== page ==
BATTLE | What we need, is a plan

The Daily Orange has no roadmap for moving online in a meaningful way. Despite publishing online for the last 7 years, the site design is awful, all content is shovelware, and there is no clear way to get out of the rut.This post presents a plan to move forward.

heads up: this is a pretty old post, it may be outdated.

I’ve challenged myself to battle the management at my school’s newspaper The Daily Orange with a new ‘new media’ topic every week. BATTLE look at the struggle of a college paper trying to evolve to succeed on the Internet.

My battle this week stems from a series of emails exchanged between myself, the IT staff, and the Business Director that originally stemmed from the ad department securing online sponsorship for a weekly print feature: Thirsy Thursday — a beer (mmh… beer) reviewing column.

The effort has devolved into a struggle to get the new IT staff up to speed, launch a new blog for Thirsty Thursday, and even redoing parts of the main website. My suggestions on that front were:

  • decisions about web design by non-web designers is usually a poor choice.
  • unilateral decisions about the structure of an editorial site by business staff is not a good move
  • I'd strongly suggest that many of our design issues are centered around college publisher inadequacies. 

The Way Forward

This whole process lead me to realize that what the DO needs more than anything else, is a planned approach to the Internet, which until this point, has been haphazard at best. We have no plan for forward growth, and that means that we're likely going to continue to be frustrated with each other and with our own efforts. At this point there are plenty of other colleges out there that have easily surpassed our own efforts to both make money online and leverage it as a platform.

I for one, find this to be unacceptable. The Daily Orange has a strong tradition of … everything, and it's rather shameful to see us falling so far behind on technology that is both the present and future of the neworg.

There are already schools that have seen their traditional college newspaper challenged (and in the case of NYU, replaced) by an online only news startup. I do honestly fear that the DO stands to suffer the same fate if things continue at the current pace.

I strongly suggest the following steps:

  • Editorial and Business should brainstorm current problems with the way we approach the web. This should be a joint session that is not run by the board. It should contain a good sampling of ad reps, editors, etc… and should be influenced as little as possible by management.
  • Editorial and Business need to compile separate roadmaps for their vision of the future of the DO online. These should be imaginative and far reaching. The road-maps ought to extend at least 2 and likely 4+ years into the future. They should contain precise short, mid, and long-term goals. They should take into account the problems raised at the brainstorming sessions.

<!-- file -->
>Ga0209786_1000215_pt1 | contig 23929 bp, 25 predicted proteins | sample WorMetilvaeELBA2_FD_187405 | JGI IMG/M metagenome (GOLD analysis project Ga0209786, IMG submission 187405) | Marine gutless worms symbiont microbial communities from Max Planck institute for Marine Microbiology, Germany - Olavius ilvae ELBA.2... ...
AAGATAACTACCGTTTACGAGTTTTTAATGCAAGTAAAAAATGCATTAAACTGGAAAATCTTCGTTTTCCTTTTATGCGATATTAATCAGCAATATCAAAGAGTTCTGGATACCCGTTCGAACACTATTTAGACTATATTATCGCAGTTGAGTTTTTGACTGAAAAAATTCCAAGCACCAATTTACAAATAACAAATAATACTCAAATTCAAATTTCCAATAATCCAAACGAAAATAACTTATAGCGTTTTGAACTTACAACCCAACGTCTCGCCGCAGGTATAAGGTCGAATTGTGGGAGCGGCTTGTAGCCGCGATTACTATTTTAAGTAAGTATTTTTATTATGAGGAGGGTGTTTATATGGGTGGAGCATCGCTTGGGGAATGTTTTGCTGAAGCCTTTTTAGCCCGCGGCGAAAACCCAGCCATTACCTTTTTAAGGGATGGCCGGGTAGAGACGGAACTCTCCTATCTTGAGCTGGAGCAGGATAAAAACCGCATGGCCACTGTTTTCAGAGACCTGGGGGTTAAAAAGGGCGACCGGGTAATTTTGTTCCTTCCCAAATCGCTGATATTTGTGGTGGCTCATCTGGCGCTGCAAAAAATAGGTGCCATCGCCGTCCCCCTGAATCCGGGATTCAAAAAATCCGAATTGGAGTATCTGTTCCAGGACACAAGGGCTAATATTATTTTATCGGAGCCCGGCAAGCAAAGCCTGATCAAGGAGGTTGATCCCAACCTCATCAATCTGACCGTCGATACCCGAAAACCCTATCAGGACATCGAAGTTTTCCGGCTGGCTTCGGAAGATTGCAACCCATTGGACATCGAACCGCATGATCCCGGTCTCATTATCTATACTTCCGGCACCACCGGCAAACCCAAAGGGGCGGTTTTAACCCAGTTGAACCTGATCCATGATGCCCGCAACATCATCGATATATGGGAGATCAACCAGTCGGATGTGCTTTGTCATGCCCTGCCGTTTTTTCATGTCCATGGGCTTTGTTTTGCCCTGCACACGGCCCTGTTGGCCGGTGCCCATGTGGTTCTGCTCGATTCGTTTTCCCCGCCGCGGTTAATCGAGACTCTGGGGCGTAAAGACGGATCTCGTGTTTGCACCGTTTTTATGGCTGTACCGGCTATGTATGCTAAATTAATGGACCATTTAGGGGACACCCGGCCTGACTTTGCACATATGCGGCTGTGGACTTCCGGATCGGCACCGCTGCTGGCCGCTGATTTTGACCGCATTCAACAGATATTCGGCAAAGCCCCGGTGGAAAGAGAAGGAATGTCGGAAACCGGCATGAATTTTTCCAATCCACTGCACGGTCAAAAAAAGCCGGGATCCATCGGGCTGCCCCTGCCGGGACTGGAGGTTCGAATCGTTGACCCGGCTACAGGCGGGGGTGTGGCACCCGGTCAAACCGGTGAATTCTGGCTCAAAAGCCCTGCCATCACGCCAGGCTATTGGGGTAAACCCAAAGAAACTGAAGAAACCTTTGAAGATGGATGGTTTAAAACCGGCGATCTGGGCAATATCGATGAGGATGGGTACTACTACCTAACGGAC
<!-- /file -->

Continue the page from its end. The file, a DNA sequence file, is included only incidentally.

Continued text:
• A budget should be created for the length of the timeline. This money needs to be set aside now, because if we think times are tough now, they're only going to get worse.
  • Part of the timeline needs to include moving off college publisher. They simply do not fulfill our needs, and with the demise of CP5, there is no hope of future growth. This should be a short-term goal. I strongly suggest we look at CoPress as a hosting provider. Wordpress may only be 90-95% of what we need, but at least that's better than the ~60% that CP offers us.
  • We need to be willing to take risks. I understand that leaving behind CP with its guaranteed ad revenue is a risky proposition, but I put forward that a) other news orgs have proven that it is possible to make far more than this online with far fewer pageviews, and b) the yearly ad revenue from College Publisher is less then the cost of 2 print issues of the DO. I argue that potentially taking a temporary hit on ad revenue will more than compensate itself in the long run.

I submit the following thesis

The business side of the paper is critical, but ultimately our product is editorial. We cannot continue to serve our customers running the site as we have, and will continue to bleed customers in the future.

The DO has been publishing the same number of print copies for a while now, yet the population of the campus has been steadily rising. It has grown roughly 2000 students in the last 4 years which is over a 15% growth. The fact that there has not been a greater demand for the print product is telling.

I also point to our biggest competition, the Post Standard, and say that they have easily lapped us on online content. So much so that students prefer to get their Syracuse news from over our site. …and yet, we frequently have a better product.

In case I haven't been clear yet: I'm exceedingly frustrated with our online effort. I see a way forward, but easily recognize that this takes a commitment from all listed here and several others for that to happen.

Believe me when I say that the some of the brightest minds in the world are working on problems very similar to ours, and still have not found the answer. There is no such thing as no risk at this point as no one can point to a magic bullet and say: this is how to fix all your problems. But, the clique: the biggest risk is to do nothing, applies here. Experimentation is how this whole mess is going to be figured out. It seems be working so far for others.